Every day I look out my window and I see the vast, expansive and mysterious desert in front of my retreat house. I think about those 4th century Desert Mothers and Fathers who moved out to the wilderness - to the margins of church and society in order to follow the teachings of Jesus more faithfully. 

Their common life together in the vast and uncontrollable desert taught these Mothers and Fathers not to hold onto anything too rigidly.  They lived simply, practiced compassion, and trusted that God abides. They never engaged in theological debates or demanded orthodoxy of doctrine.

One of the stories from the Desert Mothers and Fathers goes like this:

Once some brothers came to visit Anthony,  and Joseph was with them. Abba Anthony began to speak about the Holy Scriptures. He asked the younger monks to speak about the meaning of the texts. Each of them gave an answer and to each he said "You have not yet found the right answer." Then he said to Joseph, "What do you think this text means?" Joseph replied, "I don't know." Abba Anthony said, "Indeed, Joseph alone has found the true way, for he said he did not know."

Those Desert Mothers and Fathers were faithful believers but they were never "true believers." In our own time, we would do well to emulate them, no matter what position we hold or what side we take.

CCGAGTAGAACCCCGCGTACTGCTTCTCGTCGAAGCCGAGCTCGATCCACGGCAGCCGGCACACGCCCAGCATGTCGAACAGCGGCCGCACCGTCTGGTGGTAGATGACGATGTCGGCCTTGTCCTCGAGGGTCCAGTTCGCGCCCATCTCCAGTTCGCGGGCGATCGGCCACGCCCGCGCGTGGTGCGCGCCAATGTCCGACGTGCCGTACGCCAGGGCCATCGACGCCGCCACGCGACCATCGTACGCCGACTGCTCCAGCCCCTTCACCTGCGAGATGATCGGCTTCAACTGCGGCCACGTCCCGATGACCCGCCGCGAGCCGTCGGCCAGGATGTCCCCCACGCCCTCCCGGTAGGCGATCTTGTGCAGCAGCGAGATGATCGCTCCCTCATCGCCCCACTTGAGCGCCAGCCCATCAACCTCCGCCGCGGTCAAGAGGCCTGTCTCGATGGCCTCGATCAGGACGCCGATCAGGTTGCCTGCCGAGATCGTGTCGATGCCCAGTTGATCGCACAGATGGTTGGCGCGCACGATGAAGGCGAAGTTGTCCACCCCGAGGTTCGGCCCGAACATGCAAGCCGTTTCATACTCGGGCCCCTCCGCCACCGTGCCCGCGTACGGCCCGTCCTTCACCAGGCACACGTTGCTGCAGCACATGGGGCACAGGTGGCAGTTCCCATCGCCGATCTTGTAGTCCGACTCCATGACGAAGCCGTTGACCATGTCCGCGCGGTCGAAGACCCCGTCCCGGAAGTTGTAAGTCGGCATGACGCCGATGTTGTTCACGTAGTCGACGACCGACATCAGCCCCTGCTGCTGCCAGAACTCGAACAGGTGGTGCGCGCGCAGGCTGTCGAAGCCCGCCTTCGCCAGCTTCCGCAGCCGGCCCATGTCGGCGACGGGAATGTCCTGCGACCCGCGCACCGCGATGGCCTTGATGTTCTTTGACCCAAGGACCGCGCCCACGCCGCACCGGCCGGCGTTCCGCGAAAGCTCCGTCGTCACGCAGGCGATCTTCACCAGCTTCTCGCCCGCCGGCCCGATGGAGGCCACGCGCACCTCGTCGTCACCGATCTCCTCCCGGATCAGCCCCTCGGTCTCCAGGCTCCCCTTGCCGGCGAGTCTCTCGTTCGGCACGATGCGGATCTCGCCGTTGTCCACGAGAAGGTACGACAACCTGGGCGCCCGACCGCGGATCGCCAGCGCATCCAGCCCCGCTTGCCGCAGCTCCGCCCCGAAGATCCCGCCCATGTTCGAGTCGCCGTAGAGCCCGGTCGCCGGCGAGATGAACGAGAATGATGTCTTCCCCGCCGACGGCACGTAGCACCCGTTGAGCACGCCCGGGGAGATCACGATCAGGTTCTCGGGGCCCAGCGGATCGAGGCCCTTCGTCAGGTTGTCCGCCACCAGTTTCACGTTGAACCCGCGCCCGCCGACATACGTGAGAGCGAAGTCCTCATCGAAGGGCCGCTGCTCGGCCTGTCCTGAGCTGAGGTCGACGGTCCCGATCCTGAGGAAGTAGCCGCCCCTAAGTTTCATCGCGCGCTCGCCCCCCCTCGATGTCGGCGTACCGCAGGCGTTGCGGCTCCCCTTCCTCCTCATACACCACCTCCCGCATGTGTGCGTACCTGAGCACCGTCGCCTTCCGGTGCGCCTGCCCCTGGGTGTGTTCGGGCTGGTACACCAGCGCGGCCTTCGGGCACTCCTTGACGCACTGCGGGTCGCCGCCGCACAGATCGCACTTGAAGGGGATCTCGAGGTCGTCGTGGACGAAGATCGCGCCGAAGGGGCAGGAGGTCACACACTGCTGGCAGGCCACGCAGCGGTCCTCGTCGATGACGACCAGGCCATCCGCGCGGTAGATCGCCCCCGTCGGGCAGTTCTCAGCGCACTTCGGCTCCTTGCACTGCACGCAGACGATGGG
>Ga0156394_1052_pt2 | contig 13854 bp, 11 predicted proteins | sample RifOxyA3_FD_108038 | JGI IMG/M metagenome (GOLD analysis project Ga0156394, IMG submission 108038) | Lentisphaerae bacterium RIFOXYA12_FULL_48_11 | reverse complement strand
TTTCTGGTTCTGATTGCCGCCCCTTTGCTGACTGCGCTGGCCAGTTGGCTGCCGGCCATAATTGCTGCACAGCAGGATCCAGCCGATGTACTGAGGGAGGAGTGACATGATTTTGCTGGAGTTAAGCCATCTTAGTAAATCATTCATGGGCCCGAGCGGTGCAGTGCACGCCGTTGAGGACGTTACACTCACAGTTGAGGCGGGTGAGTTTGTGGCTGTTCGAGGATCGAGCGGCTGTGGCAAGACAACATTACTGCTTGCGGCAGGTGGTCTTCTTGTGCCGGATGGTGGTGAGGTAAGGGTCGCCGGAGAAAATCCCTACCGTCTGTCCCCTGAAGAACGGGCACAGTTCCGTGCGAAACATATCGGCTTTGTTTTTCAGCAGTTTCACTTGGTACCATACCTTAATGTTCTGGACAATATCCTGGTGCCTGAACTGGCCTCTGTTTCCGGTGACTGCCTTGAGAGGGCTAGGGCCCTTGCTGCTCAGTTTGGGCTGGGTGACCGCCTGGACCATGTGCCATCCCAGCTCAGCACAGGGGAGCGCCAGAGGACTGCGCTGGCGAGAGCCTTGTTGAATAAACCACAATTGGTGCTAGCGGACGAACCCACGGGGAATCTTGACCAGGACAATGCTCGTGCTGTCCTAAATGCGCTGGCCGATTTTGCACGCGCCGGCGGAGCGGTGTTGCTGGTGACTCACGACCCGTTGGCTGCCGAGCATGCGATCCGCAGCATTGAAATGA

1. You refer to atheists as having a strong belief in atheism. As an agnostic atheist, I don't see atheism as a belief in anything in particular. If I don't believe in a god, that doesn't mean that I have to believe there is no god. One is incomplete and dynamic, while the other (to believe there is no god) is more of a conclusion. The agnostic in me recognizes that the question of god is one that cannot be known using empirical standards.

    There is nothing that convinces me that a god exists, so i don't have that belief. But I find myself not having sufficient reason to commit to the converse either. I don't necessarily believe no god exists, but I don't believe a god does exist either. In my eyes, subjective as my perspective must be, I find this neutral position honest and tenable.

    What do you think?

    Thank you for posting this blog,

    Siddhartha Finch

    1. The point I make here is that "some" atheists seem to treat atheism as if it was a religion. They have absolute ideas and they hold onto them rigidly. That's what makes them true believers.